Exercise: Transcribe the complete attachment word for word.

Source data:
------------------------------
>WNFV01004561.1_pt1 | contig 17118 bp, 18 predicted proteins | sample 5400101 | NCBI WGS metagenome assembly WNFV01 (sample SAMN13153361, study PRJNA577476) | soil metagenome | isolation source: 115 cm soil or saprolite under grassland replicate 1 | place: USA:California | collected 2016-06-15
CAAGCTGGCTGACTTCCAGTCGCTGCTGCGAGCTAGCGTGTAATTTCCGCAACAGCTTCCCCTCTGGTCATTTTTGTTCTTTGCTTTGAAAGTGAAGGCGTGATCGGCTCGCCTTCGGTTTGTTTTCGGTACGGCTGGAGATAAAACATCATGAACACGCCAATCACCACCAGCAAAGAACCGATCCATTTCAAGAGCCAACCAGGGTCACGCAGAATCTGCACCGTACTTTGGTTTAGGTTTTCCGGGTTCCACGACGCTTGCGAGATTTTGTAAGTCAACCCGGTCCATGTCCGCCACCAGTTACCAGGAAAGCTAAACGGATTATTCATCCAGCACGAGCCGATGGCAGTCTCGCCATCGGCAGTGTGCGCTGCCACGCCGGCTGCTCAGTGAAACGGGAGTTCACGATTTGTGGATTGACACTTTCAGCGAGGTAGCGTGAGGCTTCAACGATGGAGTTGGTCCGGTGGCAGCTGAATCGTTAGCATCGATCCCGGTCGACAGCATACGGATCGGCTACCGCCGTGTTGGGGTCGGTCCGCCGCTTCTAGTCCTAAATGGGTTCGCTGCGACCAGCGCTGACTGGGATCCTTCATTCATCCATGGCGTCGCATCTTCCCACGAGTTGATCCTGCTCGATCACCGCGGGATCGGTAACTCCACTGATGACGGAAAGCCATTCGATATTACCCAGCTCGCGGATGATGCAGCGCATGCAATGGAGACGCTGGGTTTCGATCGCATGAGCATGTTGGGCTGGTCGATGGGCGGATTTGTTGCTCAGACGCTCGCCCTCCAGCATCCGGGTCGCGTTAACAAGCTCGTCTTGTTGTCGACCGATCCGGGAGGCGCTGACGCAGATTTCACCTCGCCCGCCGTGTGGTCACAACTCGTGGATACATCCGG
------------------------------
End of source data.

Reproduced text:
>WNFV01004561.1_pt1 | contig 17118 bp, 18 predicted proteins | sample 5400101 | NCBI WGS metagenome assembly WNFV01 (sample SAMN13153361, study PRJNA577476) | soil metagenome | isolation source: 115 cm soil or saprolite under grassland replicate 1 | place: USA:California | collected 2016-06-15
CAAGCTGGCTGACTTCCAGTCGCTGCTGCGAGCTAGCGTGTAATTTCCGCAACAGCTTCCCCTCTGGTCATTTTTGTTCTTTGCTTTGAAAGTGAAGGCGTGATCGGCTCGCCTTCGGTTTGTTTTCGGTACGGCTGGAGATAAAACATCATGAACACGCCAATCACCACCAGCAAAGAACCGATCCATTTCAAGAGCCAACCAGGGTCACGCAGAATCTGCACCGTACTTTGGTTTAGGTTTTCCGGGTTCCACGACGCTTGCGAGATTTTGTAAGTCAACCCGGTCCATGTCCGCCACCAGTTACCAGGAAAGCTAAACGGATTATTCATCCAGCACGAGCCGATGGCAGTCTCGCCATCGGCAGTGTGCGCTGCCACGCCGGCTGCTCAGTGAAACGGGAGTTCACGATTTGTGGATTGACACTTTCAGCGAGGTAGCGTGAGGCTTCAACGATGGAGTTGGTCCGGTGGCAGCTGAATCGTTAGCATCGATCCCGGTCGACAGCATACGGATCGGCTACCGCCGTGTTGGGGTCGGTCCGCCGCTTCTAGTCCTAAATGGGTTCGCTGCGACCAGCGCTGACTGGGATCCTTCATTCATCCATGGCGTCGCATCTTCCCACGAGTTGATCCTGCTCGATCACCGCGGGATCGGTAACTCCACTGATGACGGAAAGCCATTCGATATTACCCAGCTCGCGGATGATGCAGCGCATGCAATGGAGACGCTGGGTTTCGATCGCATGAGCATGTTGGGCTGGTCGATGGGCGGATTTGTTGCTCAGACGCTCGCCCTCCAGCATCCGGGTCGCGTTAACAAGCTCGTCTTGTTGTCGACCGATCCGGGAGGCGCTGACGCAGATTTCACCTCGCCCGCCGTGTGGTCACAACTCGTGGATACATCCGG